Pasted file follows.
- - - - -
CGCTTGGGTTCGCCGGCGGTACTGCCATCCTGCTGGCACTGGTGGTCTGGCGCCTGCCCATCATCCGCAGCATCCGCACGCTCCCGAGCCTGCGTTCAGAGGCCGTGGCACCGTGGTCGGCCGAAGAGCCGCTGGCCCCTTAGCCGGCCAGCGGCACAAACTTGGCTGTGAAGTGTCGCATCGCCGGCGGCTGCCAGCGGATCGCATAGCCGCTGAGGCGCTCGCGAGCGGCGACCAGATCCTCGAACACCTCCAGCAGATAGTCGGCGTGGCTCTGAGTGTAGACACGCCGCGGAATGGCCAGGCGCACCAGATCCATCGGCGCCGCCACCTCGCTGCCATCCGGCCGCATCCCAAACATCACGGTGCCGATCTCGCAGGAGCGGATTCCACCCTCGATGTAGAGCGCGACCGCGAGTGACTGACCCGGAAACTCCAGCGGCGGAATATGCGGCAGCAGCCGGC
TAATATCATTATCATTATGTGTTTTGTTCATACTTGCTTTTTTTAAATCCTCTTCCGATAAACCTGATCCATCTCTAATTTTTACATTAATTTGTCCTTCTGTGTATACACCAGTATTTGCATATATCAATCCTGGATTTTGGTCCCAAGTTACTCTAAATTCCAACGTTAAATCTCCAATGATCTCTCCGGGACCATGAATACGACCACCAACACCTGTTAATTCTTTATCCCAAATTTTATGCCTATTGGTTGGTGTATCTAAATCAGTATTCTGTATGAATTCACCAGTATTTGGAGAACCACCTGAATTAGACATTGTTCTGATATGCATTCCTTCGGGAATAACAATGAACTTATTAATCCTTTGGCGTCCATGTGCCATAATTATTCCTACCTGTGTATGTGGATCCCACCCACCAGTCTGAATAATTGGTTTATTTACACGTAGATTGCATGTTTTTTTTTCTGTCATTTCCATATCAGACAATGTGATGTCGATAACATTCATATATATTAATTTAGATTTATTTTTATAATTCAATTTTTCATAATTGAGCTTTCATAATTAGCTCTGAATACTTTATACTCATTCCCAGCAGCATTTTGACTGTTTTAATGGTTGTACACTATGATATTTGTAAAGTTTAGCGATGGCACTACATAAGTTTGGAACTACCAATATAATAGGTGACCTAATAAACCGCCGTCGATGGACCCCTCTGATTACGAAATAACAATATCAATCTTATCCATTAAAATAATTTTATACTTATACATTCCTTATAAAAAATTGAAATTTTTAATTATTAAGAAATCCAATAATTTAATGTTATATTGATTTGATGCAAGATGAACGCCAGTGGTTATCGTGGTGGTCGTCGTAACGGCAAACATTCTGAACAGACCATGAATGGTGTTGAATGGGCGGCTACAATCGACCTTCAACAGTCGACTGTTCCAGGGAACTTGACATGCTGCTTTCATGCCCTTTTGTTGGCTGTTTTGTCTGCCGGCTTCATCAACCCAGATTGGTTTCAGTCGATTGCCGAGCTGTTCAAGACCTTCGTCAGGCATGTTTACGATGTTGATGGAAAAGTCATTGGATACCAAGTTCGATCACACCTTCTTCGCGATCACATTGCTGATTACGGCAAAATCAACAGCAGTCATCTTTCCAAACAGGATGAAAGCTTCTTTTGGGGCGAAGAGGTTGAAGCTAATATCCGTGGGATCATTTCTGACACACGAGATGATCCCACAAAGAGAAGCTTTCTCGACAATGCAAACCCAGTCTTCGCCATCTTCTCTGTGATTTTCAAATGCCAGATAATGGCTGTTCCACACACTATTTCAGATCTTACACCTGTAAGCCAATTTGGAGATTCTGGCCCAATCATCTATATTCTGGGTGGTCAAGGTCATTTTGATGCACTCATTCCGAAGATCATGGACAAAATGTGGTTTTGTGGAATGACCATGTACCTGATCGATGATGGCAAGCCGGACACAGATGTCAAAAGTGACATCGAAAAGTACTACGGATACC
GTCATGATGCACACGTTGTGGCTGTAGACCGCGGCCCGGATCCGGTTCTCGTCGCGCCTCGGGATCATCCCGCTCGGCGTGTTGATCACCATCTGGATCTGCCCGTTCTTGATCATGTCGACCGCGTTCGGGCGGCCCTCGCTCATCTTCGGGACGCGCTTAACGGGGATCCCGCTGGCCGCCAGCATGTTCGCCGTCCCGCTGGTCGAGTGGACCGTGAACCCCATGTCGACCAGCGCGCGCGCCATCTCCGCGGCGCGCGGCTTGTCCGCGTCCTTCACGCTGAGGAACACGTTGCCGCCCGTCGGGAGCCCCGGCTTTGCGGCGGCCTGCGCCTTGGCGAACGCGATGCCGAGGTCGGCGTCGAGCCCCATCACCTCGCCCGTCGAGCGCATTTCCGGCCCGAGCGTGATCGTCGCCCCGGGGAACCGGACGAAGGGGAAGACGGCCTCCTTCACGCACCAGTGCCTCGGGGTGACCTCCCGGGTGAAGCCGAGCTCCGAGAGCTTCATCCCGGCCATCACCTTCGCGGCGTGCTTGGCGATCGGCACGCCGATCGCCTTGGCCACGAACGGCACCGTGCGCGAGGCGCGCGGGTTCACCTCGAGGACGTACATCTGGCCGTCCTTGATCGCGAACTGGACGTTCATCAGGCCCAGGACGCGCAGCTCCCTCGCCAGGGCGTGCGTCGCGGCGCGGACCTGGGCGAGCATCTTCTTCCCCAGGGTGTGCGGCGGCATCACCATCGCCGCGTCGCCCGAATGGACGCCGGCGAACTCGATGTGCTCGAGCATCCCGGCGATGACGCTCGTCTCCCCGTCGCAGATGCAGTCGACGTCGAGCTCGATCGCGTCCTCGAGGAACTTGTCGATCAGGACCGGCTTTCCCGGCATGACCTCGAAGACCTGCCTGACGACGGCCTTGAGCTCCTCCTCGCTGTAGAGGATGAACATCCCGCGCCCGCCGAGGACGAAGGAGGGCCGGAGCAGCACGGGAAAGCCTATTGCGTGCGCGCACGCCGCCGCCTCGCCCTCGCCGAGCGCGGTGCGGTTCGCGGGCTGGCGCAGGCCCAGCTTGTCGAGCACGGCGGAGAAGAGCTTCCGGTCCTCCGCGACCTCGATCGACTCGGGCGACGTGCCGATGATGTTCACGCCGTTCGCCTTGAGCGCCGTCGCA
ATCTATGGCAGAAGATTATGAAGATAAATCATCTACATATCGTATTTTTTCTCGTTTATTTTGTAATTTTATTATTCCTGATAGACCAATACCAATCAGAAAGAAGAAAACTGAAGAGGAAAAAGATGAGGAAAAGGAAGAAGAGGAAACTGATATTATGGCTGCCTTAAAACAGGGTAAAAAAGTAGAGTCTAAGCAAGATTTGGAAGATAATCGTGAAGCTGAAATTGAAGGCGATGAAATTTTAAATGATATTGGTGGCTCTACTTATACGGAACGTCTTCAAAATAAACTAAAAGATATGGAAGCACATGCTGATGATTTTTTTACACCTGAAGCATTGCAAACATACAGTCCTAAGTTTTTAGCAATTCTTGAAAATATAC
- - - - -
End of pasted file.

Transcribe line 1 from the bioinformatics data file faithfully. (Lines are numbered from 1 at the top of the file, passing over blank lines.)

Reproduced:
CGCTTGGGTTCGCCGGCGGTACTGCCATCCTGCTGGCACTGGTGGTCTGGCGCCTGCCCATCATCCGCAGCATCCGCACGCTCCCGAGCCTGCGTTCAGAGGCCGTGGCACCGTGGTCGGCCGAAGAGCCGCTGGCCCCTTAGCCGGCCAGCGGCACAAACTTGGCTGTGAAGTGTCGCATCGCCGGCGGCTGCCAGCGGATCGCATAGCCGCTGAGGCGCTCGCGAGCGGCGACCAGATCCTCGAACACCTCCAGCAGATAGTCGGCGTGGCTCTGAGTGTAGACACGCCGCGGAATGGCCAGGCGCACCAGATCCATCGGCGCCGCCACCTCGCTGCCATCCGGCCGCATCCCAAACATCACGGTGCCGATCTCGCAGGAGCGGATTCCACCCTCGATGTAGAGCGCGACCGCGAGTGACTGACCCGGAAACTCCAGCGGCGGAATATGCGGCAGCAGCCGGC